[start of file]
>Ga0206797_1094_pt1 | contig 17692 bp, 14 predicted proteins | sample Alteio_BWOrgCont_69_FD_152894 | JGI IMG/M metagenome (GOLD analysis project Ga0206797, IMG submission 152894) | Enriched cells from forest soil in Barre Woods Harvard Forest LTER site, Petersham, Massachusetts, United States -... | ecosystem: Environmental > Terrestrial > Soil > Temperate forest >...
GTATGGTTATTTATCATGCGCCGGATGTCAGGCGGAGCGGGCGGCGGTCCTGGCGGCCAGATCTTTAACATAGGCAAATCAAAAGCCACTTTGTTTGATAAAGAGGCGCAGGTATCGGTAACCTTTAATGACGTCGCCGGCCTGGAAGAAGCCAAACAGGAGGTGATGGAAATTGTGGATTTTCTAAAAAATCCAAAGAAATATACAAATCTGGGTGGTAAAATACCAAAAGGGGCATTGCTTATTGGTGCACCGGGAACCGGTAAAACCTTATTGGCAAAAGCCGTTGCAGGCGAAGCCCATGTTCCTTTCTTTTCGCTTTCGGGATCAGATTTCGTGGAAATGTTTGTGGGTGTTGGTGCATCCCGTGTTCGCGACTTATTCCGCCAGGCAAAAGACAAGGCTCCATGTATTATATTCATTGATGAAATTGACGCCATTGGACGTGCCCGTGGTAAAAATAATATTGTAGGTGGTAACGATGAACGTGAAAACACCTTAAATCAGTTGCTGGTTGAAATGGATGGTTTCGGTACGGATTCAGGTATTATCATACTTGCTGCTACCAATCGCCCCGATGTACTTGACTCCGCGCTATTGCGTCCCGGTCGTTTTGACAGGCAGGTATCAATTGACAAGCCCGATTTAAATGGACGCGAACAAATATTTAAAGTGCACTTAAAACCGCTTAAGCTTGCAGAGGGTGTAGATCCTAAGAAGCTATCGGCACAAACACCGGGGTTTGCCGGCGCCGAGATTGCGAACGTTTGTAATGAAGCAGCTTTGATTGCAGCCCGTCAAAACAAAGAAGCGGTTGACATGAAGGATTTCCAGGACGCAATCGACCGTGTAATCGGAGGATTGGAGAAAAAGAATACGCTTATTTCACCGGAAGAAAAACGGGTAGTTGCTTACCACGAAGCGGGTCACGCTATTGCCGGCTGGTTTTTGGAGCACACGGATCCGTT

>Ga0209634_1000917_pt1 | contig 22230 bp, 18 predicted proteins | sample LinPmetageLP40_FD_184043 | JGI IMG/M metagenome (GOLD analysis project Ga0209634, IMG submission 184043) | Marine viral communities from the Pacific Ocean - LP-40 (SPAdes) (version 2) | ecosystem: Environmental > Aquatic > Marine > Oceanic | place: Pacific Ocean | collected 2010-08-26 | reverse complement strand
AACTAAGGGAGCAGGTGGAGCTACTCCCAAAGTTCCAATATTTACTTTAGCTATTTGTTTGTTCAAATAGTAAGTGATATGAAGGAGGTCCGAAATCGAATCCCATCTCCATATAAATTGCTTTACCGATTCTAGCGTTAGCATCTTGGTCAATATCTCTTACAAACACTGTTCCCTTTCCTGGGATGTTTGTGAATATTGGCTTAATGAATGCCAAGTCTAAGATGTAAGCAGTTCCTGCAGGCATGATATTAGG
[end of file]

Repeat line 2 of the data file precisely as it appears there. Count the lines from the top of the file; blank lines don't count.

GTATGGTTATTTATCATGCGCCGGATGTCAGGCGGAGCGGGCGGCGGTCCTGGCGGCCAGATCTTTAACATAGGCAAATCAAAAGCCACTTTGTTTGATAAAGAGGCGCAGGTATCGGTAACCTTTAATGACGTCGCCGGCCTGGAAGAAGCCAAACAGGAGGTGATGGAAATTGTGGATTTTCTAAAAAATCCAAAGAAATATACAAATCTGGGTGGTAAAATACCAAAAGGGGCATTGCTTATTGGTGCACCGGGAACCGGTAAAACCTTATTGGCAAAAGCCGTTGCAGGCGAAGCCCATGTTCCTTTCTTTTCGCTTTCGGGATCAGATTTCGTGGAAATGTTTGTGGGTGTTGGTGCATCCCGTGTTCGCGACTTATTCCGCCAGGCAAAAGACAAGGCTCCATGTATTATATTCATTGATGAAATTGACGCCATTGGACGTGCCCGTGGTAAAAATAATATTGTAGGTGGTAACGATGAACGTGAAAACACCTTAAATCAGTTGCTGGTTGAAATGGATGGTTTCGGTACGGATTCAGGTATTATCATACTTGCTGCTACCAATCGCCCCGATGTACTTGACTCCGCGCTATTGCGTCCCGGTCGTTTTGACAGGCAGGTATCAATTGACAAGCCCGATTTAAATGGACGCGAACAAATATTTAAAGTGCACTTAAAACCGCTTAAGCTTGCAGAGGGTGTAGATCCTAAGAAGCTATCGGCACAAACACCGGGGTTTGCCGGCGCCGAGATTGCGAACGTTTGTAATGAAGCAGCTTTGATTGCAGCCCGTCAAAACAAAGAAGCGGTTGACATGAAGGATTTCCAGGACGCAATCGACCGTGTAATCGGAGGATTGGAGAAAAAGAATACGCTTATTTCACCGGAAGAAAAACGGGTAGTTGCTTACCACGAAGCGGGTCACGCTATTGCCGGCTGGTTTTTGGAGCACACGGATCCGTT